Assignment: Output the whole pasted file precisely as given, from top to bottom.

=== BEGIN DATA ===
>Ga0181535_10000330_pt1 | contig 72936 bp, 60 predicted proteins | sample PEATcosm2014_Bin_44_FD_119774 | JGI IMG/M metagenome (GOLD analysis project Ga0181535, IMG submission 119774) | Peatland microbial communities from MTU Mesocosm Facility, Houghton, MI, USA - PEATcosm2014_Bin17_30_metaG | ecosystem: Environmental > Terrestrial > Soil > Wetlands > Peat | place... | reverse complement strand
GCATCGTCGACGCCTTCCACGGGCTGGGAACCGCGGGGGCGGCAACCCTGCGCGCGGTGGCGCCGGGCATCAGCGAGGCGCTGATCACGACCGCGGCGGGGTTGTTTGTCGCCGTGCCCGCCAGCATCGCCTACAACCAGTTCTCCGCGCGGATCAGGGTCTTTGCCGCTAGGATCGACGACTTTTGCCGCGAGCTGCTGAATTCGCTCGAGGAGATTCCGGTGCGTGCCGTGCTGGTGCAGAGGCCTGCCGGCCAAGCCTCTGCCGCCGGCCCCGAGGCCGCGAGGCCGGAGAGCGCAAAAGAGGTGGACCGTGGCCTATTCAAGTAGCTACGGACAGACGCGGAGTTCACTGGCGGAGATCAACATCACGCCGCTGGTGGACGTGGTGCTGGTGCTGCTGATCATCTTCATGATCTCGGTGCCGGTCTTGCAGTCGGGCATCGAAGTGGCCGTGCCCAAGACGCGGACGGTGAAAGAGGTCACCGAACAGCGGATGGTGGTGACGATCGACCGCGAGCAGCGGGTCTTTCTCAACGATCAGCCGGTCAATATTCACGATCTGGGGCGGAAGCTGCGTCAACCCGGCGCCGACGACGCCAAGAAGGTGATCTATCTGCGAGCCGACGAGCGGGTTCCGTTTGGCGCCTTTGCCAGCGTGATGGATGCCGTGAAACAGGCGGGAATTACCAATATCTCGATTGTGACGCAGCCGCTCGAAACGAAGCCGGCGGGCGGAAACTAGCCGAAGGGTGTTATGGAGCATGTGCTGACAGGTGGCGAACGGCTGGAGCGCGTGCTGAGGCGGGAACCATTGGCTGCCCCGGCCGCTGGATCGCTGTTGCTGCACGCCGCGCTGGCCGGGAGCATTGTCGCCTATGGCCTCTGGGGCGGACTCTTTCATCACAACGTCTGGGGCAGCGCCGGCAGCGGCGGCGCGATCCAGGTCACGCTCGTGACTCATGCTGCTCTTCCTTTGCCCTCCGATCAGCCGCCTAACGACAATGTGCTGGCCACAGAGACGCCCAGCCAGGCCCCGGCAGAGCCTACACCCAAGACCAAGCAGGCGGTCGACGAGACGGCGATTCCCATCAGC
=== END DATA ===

>Ga0181535_10000330_pt1 | contig 72936 bp, 60 predicted proteins | sample PEATcosm2014_Bin_44_FD_119774 | JGI IMG/M metagenome (GOLD analysis project Ga0181535, IMG submission 119774) | Peatland microbial communities from MTU Mesocosm Facility, Houghton, MI, USA - PEATcosm2014_Bin17_30_metaG | ecosystem: Environmental > Terrestrial > Soil > Wetlands > Peat | place... | reverse complement strand
GCATCGTCGACGCCTTCCACGGGCTGGGAACCGCGGGGGCGGCAACCCTGCGCGCGGTGGCGCCGGGCATCAGCGAGGCGCTGATCACGACCGCGGCGGGGTTGTTTGTCGCCGTGCCCGCCAGCATCGCCTACAACCAGTTCTCCGCGCGGATCAGGGTCTTTGCCGCTAGGATCGACGACTTTTGCCGCGAGCTGCTGAATTCGCTCGAGGAGATTCCGGTGCGTGCCGTGCTGGTGCAGAGGCCTGCCGGCCAAGCCTCTGCCGCCGGCCCCGAGGCCGCGAGGCCGGAGAGCGCAAAAGAGGTGGACCGTGGCCTATTCAAGTAGCTACGGACAGACGCGGAGTTCACTGGCGGAGATCAACATCACGCCGCTGGTGGACGTGGTGCTGGTGCTGCTGATCATCTTCATGATCTCGGTGCCGGTCTTGCAGTCGGGCATCGAAGTGGCCGTGCCCAAGACGCGGACGGTGAAAGAGGTCACCGAACAGCGGATGGTGGTGACGATCGACCGCGAGCAGCGGGTCTTTCTCAACGATCAGCCGGTCAATATTCACGATCTGGGGCGGAAGCTGCGTCAACCCGGCGCCGACGACGCCAAGAAGGTGATCTATCTGCGAGCCGACGAGCGGGTTCCGTTTGGCGCCTTTGCCAGCGTGATGGATGCCGTGAAACAGGCGGGAATTACCAATATCTCGATTGTGACGCAGCCGCTCGAAACGAAGCCGGCGGGCGGAAACTAGCCGAAGGGTGTTATGGAGCATGTGCTGACAGGTGGCGAACGGCTGGAGCGCGTGCTGAGGCGGGAACCATTGGCTGCCCCGGCCGCTGGATCGCTGTTGCTGCACGCCGCGCTGGCCGGGAGCATTGTCGCCTATGGCCTCTGGGGCGGACTCTTTCATCACAACGTCTGGGGCAGCGCCGGCAGCGGCGGCGCGATCCAGGTCACGCTCGTGACTCATGCTGCTCTTCCTTTGCCCTCCGATCAGCCGCCTAACGACAATGTGCTGGCCACAGAGACGCCCAGCCAGGCCCCGGCAGAGCCTACACCCAAGACCAAGCAGGCGGTCGACGAGACGGCGATTCCCATCAGC